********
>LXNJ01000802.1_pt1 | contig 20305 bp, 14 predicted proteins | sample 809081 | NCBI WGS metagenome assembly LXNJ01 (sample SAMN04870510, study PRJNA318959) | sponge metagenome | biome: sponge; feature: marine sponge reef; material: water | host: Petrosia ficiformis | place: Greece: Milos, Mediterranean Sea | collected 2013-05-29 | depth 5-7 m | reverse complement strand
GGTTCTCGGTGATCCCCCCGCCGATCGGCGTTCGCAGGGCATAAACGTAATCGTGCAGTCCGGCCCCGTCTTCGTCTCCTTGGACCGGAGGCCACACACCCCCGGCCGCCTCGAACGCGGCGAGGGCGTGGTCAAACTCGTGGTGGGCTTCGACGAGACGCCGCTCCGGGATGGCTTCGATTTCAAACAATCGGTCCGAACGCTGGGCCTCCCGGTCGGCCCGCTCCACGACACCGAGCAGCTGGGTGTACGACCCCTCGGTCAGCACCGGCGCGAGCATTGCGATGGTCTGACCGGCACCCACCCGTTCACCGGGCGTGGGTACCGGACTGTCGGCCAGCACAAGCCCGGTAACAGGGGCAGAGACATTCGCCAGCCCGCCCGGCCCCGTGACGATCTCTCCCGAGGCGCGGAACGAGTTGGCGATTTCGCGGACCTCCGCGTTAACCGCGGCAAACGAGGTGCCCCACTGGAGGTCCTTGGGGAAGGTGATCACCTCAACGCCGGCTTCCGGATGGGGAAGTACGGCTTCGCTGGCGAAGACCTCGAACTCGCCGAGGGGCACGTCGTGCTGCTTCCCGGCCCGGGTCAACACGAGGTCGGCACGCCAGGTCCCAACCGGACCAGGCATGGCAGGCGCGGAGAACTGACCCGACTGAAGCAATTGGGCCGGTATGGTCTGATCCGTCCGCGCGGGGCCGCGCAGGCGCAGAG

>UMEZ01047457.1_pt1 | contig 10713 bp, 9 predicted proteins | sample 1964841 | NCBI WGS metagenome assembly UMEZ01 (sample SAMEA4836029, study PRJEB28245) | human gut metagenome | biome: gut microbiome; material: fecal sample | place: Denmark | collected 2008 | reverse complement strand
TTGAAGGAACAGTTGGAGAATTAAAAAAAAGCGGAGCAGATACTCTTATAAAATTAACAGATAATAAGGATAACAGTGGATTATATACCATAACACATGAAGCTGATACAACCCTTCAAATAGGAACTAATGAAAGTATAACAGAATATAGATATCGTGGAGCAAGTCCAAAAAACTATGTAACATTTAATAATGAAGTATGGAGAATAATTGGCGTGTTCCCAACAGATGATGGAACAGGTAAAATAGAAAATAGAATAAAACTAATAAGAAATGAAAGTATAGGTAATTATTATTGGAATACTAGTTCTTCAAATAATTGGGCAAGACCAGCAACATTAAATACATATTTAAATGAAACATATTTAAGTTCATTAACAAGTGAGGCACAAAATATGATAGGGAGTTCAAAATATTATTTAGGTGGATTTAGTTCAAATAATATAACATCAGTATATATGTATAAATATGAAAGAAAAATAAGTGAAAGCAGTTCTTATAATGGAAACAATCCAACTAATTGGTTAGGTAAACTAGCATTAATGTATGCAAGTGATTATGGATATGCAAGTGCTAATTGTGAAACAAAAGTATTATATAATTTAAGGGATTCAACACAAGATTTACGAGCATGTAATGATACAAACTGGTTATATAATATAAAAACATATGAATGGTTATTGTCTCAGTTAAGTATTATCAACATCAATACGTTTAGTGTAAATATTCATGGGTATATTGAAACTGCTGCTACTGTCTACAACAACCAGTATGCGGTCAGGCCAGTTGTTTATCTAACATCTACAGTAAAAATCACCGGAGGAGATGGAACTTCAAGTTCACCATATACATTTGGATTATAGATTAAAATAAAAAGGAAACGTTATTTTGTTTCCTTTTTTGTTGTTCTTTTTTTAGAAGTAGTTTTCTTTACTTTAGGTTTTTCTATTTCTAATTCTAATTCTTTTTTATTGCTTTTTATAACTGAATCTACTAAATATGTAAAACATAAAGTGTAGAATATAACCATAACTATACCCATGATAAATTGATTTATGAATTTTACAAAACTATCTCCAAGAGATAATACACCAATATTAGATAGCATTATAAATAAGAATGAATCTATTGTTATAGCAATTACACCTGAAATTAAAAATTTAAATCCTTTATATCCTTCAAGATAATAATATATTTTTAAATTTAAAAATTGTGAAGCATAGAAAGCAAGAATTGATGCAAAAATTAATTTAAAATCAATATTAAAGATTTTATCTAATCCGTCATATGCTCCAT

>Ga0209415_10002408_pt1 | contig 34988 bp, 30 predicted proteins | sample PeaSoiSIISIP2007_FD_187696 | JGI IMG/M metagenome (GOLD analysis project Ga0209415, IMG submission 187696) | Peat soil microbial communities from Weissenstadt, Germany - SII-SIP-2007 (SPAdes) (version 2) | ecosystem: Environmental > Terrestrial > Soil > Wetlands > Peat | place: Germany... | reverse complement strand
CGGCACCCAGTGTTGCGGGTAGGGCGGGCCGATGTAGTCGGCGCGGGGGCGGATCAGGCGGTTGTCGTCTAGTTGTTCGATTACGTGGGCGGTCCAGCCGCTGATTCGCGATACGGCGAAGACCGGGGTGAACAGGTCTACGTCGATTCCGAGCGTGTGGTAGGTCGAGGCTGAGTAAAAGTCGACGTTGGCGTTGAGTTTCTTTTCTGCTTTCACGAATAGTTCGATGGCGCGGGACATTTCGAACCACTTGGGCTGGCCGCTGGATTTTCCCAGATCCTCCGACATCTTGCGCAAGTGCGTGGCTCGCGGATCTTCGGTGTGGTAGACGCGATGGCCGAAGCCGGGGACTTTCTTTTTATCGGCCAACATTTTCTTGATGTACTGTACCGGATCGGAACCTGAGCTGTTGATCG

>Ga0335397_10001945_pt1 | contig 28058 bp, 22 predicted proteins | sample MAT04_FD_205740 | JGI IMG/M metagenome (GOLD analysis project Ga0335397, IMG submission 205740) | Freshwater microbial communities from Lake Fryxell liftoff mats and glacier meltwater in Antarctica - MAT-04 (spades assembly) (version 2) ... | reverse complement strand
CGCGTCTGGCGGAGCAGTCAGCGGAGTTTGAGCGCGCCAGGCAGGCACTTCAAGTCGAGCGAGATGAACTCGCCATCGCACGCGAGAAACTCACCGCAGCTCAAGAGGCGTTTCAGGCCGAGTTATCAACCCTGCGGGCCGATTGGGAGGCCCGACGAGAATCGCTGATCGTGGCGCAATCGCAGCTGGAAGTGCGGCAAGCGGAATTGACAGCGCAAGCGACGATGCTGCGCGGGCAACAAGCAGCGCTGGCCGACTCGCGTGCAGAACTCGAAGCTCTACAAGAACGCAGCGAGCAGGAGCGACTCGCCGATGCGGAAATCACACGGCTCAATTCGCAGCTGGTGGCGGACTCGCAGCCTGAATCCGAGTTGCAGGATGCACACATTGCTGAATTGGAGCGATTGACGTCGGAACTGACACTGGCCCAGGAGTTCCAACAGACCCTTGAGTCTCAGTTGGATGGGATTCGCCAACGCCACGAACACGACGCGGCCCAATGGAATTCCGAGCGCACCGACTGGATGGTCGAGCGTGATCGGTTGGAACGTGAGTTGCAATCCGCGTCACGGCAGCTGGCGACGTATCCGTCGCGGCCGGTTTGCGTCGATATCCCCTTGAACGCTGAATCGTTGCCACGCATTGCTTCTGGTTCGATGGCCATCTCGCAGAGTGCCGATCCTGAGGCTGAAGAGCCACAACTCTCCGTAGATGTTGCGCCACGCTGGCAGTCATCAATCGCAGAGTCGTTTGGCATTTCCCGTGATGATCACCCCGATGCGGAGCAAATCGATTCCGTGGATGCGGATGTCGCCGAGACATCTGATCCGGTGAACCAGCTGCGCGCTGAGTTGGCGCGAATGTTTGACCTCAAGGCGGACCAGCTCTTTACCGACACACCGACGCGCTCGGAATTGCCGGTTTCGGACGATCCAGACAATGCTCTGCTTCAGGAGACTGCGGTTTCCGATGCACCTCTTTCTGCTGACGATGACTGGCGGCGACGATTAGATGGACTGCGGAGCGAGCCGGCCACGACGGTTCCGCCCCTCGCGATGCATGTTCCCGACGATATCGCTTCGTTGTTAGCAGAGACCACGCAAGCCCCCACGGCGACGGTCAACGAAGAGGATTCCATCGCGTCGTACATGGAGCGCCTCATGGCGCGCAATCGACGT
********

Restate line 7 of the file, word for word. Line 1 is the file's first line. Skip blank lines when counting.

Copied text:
>Ga0335397_10001945_pt1 | contig 28058 bp, 22 predicted proteins | sample MAT04_FD_205740 | JGI IMG/M metagenome (GOLD analysis project Ga0335397, IMG submission 205740) | Freshwater microbial communities from Lake Fryxell liftoff mats and glacier meltwater in Antarctica - MAT-04 (spades assembly) (version 2) ... | reverse complement strand